Many of the clothing items sold at Kojima’s shop are originals, carefully created by hand and dyed individually. Underneath the hanten, many people wear shirts that have images of koi carp. Hantenya sells over 100 different kinds of these shirts. The shop aims to appeal to the clientele of “old Tokyo” and also produce small lots of originally designed items that stand apart from the usual, factory-produced products found elsewhere.

The owner of Hantenya, Kojima Akihiro

”Koi” carp shirts, priced at around ¥3,980 (hand-dyed shirts from ¥4,900).

A winter “hanten” of the sort often worn by common people in the Edo period. The regular type costs ¥2,500 (hand-dyed versions in a plain and a patterned style are priced, respectively, from ¥20,000 and from ¥28,000).



Address: 1-37-11 Asakusa, Taitō-ku, Tokyo
Tel: 03-5827-0852
Hours: 10:00 a.m. to 6:00 p.m. (closed Wednesdays)
No explanatory materials in English.

Drum Museum : See Percussion Instruments from Around the World

Miyamoto Unosuke Co., Ltd., founded in 1861, is well known for having built the replacement mikoshi now used in the Sanja Matsuri. Originally, the company produced equipment and other items used in festivals, such as taiko drums. These drums were an important part of the lives of common people during the Edo period (1603–1868). Towns around castles had shops that sold taiko, and the drums were used to broadcast the time of day to town residents.

To this day, the company still makes taiko used in Buddhist and Shinto ceremonies and traditions, as well as many taiko used for traditional performing arts, such as kabuki, nō, and gagaku (classical music from the imperial court). Musicians have long praised the high quality of Miyamoto Unosuke drums. 

India has over 250 different kinds of percussion instruments.

Based on this heritage, the company in 1988 founded the Drum Museum (Taiko Kan), which features not only Japanese drums (taiko), but also drums and percussion equipment from all over the world. The museum’s collection includes over 900, of which 200 are typically displayed at any given time. Visitors are able to touch and use many of the drums on display.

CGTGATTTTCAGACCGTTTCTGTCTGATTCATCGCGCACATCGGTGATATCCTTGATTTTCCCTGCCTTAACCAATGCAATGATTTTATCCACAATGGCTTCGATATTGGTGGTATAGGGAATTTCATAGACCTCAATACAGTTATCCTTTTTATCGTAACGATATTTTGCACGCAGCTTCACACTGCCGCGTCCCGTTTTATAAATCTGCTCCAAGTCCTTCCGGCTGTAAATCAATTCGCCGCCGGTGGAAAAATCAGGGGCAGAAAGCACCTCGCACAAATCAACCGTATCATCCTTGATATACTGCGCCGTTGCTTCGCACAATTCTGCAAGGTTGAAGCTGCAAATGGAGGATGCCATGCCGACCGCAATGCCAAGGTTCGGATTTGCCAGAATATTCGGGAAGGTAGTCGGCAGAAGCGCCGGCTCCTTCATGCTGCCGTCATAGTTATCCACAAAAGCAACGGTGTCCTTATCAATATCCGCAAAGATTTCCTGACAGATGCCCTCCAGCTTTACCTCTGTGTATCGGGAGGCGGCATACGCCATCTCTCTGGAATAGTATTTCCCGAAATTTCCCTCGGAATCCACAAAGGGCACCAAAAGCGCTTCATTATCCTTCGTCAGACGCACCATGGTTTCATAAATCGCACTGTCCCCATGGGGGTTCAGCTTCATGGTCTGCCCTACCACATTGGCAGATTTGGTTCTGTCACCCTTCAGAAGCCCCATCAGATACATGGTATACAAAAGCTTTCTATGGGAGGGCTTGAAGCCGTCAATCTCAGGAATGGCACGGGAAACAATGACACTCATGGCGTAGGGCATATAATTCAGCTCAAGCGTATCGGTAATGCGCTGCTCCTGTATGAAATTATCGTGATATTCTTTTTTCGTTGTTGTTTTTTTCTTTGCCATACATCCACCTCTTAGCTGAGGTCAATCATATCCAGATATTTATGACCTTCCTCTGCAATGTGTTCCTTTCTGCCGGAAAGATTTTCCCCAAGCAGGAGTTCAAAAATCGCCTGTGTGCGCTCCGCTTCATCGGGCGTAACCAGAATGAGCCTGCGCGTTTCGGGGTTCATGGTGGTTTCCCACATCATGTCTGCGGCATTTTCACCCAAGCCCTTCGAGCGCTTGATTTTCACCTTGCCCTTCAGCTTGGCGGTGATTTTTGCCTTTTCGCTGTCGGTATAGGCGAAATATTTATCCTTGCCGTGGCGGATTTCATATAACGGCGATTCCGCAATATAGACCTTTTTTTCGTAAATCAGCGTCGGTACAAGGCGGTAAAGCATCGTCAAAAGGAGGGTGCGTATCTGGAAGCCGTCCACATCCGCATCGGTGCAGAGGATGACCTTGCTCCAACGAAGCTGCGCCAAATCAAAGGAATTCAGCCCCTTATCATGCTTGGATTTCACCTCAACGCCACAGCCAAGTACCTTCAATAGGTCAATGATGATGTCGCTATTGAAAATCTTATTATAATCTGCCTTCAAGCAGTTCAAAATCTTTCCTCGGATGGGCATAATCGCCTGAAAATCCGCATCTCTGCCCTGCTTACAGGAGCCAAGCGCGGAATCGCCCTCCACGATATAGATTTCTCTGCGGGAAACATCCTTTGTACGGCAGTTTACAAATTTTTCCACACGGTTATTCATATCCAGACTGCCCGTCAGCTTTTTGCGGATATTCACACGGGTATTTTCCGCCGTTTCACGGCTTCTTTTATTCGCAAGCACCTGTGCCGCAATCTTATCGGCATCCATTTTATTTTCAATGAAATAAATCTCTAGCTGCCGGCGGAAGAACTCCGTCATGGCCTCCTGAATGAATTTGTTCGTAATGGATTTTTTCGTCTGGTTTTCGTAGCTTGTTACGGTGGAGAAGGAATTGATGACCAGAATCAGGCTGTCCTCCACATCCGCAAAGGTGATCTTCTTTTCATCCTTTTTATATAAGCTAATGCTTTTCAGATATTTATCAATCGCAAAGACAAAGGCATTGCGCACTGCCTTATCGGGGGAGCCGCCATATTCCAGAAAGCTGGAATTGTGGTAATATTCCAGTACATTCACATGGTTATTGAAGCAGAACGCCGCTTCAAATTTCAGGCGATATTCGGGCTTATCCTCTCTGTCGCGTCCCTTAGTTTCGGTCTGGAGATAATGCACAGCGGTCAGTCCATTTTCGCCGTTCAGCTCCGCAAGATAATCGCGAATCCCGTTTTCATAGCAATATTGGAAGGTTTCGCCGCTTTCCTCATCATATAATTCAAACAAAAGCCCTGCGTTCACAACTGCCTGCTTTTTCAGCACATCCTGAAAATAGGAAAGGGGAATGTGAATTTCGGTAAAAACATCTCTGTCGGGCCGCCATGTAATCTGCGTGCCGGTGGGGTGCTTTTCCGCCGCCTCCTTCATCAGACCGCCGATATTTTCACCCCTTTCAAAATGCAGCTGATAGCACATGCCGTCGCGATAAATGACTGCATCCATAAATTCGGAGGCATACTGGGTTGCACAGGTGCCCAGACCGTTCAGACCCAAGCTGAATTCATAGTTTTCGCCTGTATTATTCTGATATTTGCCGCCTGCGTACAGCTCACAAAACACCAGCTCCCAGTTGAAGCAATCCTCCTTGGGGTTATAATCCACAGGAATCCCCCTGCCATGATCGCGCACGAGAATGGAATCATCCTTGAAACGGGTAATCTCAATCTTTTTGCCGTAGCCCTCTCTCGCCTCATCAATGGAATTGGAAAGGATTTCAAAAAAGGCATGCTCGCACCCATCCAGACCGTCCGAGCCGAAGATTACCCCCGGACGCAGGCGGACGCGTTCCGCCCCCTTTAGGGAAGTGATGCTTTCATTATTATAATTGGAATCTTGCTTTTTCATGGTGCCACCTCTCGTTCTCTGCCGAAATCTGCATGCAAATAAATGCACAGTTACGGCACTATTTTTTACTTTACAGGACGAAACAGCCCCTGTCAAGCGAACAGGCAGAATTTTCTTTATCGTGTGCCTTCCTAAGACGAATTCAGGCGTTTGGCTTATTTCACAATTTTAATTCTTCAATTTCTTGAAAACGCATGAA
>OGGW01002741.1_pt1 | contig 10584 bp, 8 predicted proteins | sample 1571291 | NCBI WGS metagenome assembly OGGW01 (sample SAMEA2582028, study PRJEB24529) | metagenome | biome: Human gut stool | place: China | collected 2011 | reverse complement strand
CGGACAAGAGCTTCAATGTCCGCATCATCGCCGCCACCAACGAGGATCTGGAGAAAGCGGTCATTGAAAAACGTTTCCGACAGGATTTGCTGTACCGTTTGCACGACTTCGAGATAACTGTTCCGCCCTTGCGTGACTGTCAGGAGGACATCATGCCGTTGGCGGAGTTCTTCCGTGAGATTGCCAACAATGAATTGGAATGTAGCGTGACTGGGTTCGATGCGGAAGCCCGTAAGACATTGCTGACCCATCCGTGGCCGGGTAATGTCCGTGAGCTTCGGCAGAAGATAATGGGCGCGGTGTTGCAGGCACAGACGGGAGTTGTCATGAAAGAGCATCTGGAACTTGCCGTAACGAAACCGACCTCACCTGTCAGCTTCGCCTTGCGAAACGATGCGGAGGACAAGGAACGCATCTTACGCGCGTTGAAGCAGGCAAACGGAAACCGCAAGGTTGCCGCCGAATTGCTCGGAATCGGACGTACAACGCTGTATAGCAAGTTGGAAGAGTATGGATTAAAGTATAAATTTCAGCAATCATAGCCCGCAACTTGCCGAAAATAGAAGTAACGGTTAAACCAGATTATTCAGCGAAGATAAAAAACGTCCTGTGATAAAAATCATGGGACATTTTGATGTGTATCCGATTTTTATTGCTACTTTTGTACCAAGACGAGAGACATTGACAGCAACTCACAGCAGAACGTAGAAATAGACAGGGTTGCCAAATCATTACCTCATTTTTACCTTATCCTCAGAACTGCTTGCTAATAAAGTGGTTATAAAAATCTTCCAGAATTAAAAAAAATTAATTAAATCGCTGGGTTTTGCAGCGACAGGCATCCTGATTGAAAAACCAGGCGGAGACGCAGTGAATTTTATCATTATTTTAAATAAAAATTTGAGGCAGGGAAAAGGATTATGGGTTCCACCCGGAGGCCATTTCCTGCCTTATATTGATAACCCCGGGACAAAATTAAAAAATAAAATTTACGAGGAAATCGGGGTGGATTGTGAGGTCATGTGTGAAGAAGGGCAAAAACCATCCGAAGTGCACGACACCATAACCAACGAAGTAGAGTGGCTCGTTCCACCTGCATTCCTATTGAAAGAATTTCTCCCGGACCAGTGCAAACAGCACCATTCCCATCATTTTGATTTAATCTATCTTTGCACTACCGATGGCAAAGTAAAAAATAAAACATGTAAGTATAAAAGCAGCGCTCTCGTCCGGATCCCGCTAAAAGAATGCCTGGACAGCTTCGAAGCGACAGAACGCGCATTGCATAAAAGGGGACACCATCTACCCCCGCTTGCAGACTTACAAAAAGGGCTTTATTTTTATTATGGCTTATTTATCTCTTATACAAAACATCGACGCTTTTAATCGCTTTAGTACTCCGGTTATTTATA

The percussion instruments in the museum are from a diverse range of regions, and come in all shapes and sizes. Some drums are struck with the hands, some are played with sticks, while others produce a sound by rubbing two parts of the instrument together.

“India has an abundant variety of types of percussion instrument—over 250 of them,” notes the museum’s curator, Arikawa Junko. “Many have been passed down from generation to generation for over 2,000 years. When you look closely at the instruments from various regions of the world, you can see some fundamental shapes and configurations in common despite how geographically remote they are from each other.” Arikawa says she is keen for visitors to experience the unpredictability and fascination of drums.

A “garamut” from Papua New Guinea, used as a tool for communication; by striking the drum in a particular way, different meanings can be conveyed.

A “kaze-no-oto” from Japan. If you rotate the lever in front clockwise, the instrument produces the sound of the wind. Simulating the sounds of nature is a common characteristic of instruments from Japan.

A “balafon” from Africa, which sounds much like a xylophone. Underneath the wooden keys are resonators made from the calabash fruit.

A “cuíca” from Brazil. A sound is produced by rubbing a wet cloth across the surface on the rear of the instrument.

To hear what these instruments sound like, play the video below.

A “nagadō daiko” from Japan. Depending on whether the drum is for ceremonial purposes or for musical performances, the leather part is affixed differently. In the version used for musical performances (pictured above), the leather is rebound when it gets loose, so there is a spare amount behind the bindings used to pull the leather back and increase the tension. The leather on the version used for religious ceremonies (pictured below) is never rebound and the appearance is more important. Therefore, the leather is cleanly cut off behind the bindings, with no amount to spare.

The ground floor of the Nishi Asakusa Store, which sells lots of festival-related goods.

A genuine leather strap to attach to your cell phone, keys, or bag; the one in front is the “nagadō daiko” and costs ¥1,785 and the strap behind it costs ¥1,260.

“Shishimai” (Lion Dance), a type of “satokagura” (Shinto based ritual). Pictured on the right is the male creature “Uzu,” and on the left the female “Gonkurō”; in the foreground are some bean bags for juggling (¥630).


Drum Museum

Address: Miyamoto Unosuke Co. Ltd, Nishi Asakusa Store Building 4F, 2-1-1 Nishi-Asakusa, Taitō-ku, Tokyo 
Tel: +81 3-3842-5622
Hours: 10:00 a.m. to 5:00 p.m.; closed Mondays (except national holidays) and Tuesdays
Some English explanatory materials available.

Edo Asakusa Matsuri Sensoji Nakamise rakugo Komagata Dojo Maekawa unagi Imahan restaurants sukiyaki tenugui hanten Kamiya Bar Tokyo Wazarashi fan Arai Bunsendo